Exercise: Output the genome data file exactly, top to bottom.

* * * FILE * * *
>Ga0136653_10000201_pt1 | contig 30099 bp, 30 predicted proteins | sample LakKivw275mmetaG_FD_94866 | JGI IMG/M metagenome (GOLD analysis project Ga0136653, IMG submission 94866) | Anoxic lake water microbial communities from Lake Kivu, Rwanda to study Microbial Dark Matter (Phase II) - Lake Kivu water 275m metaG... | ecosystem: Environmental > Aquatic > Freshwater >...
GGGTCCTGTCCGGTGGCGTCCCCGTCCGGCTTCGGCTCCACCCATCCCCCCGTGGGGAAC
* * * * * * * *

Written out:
>Ga0136653_10000201_pt1 | contig 30099 bp, 30 predicted proteins | sample LakKivw275mmetaG_FD_94866 | JGI IMG/M metagenome (GOLD analysis project Ga0136653, IMG submission 94866) | Anoxic lake water microbial communities from Lake Kivu, Rwanda to study Microbial Dark Matter (Phase II) - Lake Kivu water 275m metaG... | ecosystem: Environmental > Aquatic > Freshwater >...
GGGTCCTGTCCGGTGGCGTCCCCGTCCGGCTTCGGCTCCACCCATCCCCCCGTGGGGAAC